And how did that happen? Because she had employer insurance. Without insurance, she’d have been unlikely to be “careless” with her money and see a doctor. I mean, people get headaches. It happens. And she surely wouldn’t have agreed to the expensive tests that she got that found her high white blood count. After all, the headache wasn’t even related to the leukemia. It was just luck that they found it at all. Who does blood tests for a headache? They did, because they couldn't explain her symptoms and insurance was paying the bill.
And sure, your catastrophic insurance would have covered the super-expensive leukemia treatment, assuming she had coverage. But without insurance footing the initial tests, she probably would have just kept popping Tylenol and avoided the hospital all together. Now she spends much of her free time raising money for leukemia to help save other people’s lives. That’s what society is all about: People helping other people.
But fuck all this and fuck you. I don’t need this shit. You’re not going to listen to a damn word I say and you don’t give a damn if my kids die. All you care about is your money. You’re a selfish fuck who brags about ripping off his employer and the suckers who allow you to drink at their open bar. Those two things are telling enough about what a selfish jerk you are. And you assume we’re all like that! Typical.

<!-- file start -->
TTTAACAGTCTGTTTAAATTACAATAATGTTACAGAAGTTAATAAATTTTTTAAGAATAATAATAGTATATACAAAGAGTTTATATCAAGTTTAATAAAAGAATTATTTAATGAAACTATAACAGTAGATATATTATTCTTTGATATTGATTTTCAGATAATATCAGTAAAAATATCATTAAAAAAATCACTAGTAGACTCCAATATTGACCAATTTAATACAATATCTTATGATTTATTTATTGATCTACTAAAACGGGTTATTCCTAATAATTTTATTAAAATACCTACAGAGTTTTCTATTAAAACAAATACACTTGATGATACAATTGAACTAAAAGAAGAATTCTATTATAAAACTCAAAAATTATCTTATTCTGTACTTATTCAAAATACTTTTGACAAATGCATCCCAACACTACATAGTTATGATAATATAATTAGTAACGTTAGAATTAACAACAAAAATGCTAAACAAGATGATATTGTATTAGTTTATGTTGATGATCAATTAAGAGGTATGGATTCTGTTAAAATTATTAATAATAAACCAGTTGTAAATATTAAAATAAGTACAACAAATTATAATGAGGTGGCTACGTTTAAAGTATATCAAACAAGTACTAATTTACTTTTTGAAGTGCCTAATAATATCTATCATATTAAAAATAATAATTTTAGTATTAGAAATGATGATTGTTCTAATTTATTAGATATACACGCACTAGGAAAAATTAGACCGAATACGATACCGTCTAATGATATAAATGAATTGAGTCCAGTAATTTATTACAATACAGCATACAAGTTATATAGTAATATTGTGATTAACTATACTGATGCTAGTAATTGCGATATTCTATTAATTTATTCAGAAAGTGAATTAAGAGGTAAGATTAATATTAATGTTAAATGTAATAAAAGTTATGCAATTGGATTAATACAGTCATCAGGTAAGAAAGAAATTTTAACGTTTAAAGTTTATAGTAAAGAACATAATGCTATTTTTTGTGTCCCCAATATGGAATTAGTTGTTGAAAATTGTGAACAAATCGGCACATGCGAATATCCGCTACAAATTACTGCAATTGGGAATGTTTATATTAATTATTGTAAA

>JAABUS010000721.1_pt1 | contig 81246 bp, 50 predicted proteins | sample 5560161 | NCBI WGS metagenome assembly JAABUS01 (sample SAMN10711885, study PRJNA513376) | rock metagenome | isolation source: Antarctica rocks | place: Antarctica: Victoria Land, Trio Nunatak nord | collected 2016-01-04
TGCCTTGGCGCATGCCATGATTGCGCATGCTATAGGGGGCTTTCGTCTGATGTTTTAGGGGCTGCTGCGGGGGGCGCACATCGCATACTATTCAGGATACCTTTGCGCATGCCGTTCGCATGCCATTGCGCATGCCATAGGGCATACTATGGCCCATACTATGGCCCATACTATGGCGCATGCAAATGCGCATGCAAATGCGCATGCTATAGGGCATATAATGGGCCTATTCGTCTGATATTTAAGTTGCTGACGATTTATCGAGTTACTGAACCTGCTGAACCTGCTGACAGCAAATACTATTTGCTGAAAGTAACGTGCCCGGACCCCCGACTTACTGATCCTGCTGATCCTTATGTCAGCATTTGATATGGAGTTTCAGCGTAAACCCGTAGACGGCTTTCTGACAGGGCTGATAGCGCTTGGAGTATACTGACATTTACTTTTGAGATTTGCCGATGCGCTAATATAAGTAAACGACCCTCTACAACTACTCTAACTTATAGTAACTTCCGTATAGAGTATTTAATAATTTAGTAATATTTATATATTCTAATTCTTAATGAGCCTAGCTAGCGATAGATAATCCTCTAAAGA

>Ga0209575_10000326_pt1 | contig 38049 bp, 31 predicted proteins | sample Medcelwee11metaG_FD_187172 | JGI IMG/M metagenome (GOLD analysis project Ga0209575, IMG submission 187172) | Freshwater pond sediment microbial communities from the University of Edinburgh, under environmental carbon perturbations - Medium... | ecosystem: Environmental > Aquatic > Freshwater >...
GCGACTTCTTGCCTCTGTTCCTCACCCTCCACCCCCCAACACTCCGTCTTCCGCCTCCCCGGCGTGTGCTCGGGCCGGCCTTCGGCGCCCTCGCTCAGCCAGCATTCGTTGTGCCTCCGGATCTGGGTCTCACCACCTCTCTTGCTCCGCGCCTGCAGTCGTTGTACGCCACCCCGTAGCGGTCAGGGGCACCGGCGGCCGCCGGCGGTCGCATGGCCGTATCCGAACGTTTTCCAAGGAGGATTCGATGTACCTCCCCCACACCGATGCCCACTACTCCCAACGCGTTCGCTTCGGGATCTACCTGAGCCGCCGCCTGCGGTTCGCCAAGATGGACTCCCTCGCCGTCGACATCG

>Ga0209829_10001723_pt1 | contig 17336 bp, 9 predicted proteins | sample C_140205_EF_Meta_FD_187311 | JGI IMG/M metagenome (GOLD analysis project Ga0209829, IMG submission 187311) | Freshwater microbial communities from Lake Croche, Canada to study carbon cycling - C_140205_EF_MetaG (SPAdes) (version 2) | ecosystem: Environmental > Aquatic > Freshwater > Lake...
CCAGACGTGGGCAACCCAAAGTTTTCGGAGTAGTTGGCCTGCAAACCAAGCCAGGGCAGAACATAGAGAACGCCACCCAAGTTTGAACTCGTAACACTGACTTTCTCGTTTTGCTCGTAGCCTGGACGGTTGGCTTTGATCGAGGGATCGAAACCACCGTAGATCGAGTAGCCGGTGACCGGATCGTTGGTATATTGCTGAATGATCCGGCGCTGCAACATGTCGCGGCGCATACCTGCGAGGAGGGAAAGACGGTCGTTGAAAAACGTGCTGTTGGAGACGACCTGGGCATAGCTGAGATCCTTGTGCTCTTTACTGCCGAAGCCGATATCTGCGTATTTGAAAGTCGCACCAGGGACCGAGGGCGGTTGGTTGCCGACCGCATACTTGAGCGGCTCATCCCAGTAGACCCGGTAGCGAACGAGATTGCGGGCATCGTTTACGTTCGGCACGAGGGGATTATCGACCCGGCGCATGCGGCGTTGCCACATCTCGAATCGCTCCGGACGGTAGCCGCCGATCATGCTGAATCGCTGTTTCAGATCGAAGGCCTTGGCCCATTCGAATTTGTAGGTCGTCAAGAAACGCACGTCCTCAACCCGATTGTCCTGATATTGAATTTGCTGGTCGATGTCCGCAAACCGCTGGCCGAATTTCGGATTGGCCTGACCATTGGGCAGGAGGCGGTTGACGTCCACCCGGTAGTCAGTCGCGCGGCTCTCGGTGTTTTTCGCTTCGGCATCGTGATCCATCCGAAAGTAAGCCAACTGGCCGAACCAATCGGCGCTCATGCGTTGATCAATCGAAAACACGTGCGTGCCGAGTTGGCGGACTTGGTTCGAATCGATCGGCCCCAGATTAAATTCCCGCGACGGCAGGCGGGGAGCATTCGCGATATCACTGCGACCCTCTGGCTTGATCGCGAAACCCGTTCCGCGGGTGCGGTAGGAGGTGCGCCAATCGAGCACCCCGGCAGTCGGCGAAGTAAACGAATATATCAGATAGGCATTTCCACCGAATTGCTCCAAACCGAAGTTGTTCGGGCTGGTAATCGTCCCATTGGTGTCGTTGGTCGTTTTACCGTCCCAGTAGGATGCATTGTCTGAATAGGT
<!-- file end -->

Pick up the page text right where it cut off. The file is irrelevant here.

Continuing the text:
You tell me that I’m supposed to “suck it up” when my daughter has a concussion. Well fuck you. I just hope that you’re never left to the mercy of the system you wish to harm millions of us with. Of course, a selfish fuck like you would never say the same for me. How do I know? Because that’s the hell you’re already wishing on me and my kids. But don’t worry. You’ve got your money and your health, and with any luck, you won’t have any kids. We can all hope, anyway.
BTW, the one time my daughter did get a concussion, she had to stay in the hospital for two days. Concussions take more than stitches, dumbass. They’re fucking concussions. Look it up. The CAT scan to determine if she had a concussion cost more than $100. You really don’t know much about medical care, do you?
Perhaps some day you can have the joy of watching your five-year old get pushed off the top of a slide and start vomiting and being unable to speak. Frantically trying to find a hospital in a strange town was fun too. But in your mind, this was just a $100 bill that I should suck up. Fuck you.